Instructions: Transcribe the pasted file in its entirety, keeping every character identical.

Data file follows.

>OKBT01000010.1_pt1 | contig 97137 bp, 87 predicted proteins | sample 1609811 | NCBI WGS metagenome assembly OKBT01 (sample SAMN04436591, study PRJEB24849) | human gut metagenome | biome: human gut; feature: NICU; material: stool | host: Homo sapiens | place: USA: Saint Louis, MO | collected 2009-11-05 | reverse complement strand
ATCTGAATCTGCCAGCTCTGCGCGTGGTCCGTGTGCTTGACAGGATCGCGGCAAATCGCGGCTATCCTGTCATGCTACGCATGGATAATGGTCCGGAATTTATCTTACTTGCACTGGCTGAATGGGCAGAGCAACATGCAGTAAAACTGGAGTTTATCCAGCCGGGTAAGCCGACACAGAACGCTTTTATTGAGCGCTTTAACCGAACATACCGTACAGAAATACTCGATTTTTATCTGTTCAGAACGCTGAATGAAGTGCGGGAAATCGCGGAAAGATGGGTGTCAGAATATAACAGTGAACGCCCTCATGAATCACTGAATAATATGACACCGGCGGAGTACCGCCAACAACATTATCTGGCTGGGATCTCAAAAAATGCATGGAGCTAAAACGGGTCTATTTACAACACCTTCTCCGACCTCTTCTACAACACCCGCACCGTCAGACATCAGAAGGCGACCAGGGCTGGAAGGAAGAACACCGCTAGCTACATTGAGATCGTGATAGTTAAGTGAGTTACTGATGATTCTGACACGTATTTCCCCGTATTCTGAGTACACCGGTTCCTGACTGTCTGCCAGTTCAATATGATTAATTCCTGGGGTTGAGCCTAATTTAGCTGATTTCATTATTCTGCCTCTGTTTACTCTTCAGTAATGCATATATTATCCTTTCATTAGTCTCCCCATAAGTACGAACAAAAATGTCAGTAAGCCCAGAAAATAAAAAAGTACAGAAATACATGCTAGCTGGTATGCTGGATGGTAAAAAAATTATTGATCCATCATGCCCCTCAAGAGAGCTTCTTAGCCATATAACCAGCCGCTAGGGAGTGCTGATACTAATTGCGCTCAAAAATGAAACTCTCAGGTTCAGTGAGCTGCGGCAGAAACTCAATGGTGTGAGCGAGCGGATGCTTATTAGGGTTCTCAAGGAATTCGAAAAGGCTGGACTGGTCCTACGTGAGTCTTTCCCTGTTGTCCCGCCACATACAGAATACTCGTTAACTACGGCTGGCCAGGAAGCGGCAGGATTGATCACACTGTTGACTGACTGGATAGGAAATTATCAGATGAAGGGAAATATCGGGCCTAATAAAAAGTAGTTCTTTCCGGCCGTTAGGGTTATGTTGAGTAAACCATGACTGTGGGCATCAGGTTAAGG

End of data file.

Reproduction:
>OKBT01000010.1_pt1 | contig 97137 bp, 87 predicted proteins | sample 1609811 | NCBI WGS metagenome assembly OKBT01 (sample SAMN04436591, study PRJEB24849) | human gut metagenome | biome: human gut; feature: NICU; material: stool | host: Homo sapiens | place: USA: Saint Louis, MO | collected 2009-11-05 | reverse complement strand
ATCTGAATCTGCCAGCTCTGCGCGTGGTCCGTGTGCTTGACAGGATCGCGGCAAATCGCGGCTATCCTGTCATGCTACGCATGGATAATGGTCCGGAATTTATCTTACTTGCACTGGCTGAATGGGCAGAGCAACATGCAGTAAAACTGGAGTTTATCCAGCCGGGTAAGCCGACACAGAACGCTTTTATTGAGCGCTTTAACCGAACATACCGTACAGAAATACTCGATTTTTATCTGTTCAGAACGCTGAATGAAGTGCGGGAAATCGCGGAAAGATGGGTGTCAGAATATAACAGTGAACGCCCTCATGAATCACTGAATAATATGACACCGGCGGAGTACCGCCAACAACATTATCTGGCTGGGATCTCAAAAAATGCATGGAGCTAAAACGGGTCTATTTACAACACCTTCTCCGACCTCTTCTACAACACCCGCACCGTCAGACATCAGAAGGCGACCAGGGCTGGAAGGAAGAACACCGCTAGCTACATTGAGATCGTGATAGTTAAGTGAGTTACTGATGATTCTGACACGTATTTCCCCGTATTCTGAGTACACCGGTTCCTGACTGTCTGCCAGTTCAATATGATTAATTCCTGGGGTTGAGCCTAATTTAGCTGATTTCATTATTCTGCCTCTGTTTACTCTTCAGTAATGCATATATTATCCTTTCATTAGTCTCCCCATAAGTACGAACAAAAATGTCAGTAAGCCCAGAAAATAAAAAAGTACAGAAATACATGCTAGCTGGTATGCTGGATGGTAAAAAAATTATTGATCCATCATGCCCCTCAAGAGAGCTTCTTAGCCATATAACCAGCCGCTAGGGAGTGCTGATACTAATTGCGCTCAAAAATGAAACTCTCAGGTTCAGTGAGCTGCGGCAGAAACTCAATGGTGTGAGCGAGCGGATGCTTATTAGGGTTCTCAAGGAATTCGAAAAGGCTGGACTGGTCCTACGTGAGTCTTTCCCTGTTGTCCCGCCACATACAGAATACTCGTTAACTACGGCTGGCCAGGAAGCGGCAGGATTGATCACACTGTTGACTGACTGGATAGGAAATTATCAGATGAAGGGAAATATCGGGCCTAATAAAAAGTAGTTCTTTCCGGCCGTTAGGGTTATGTTGAGTAAACCATGACTGTGGGCATCAGGTTAAGG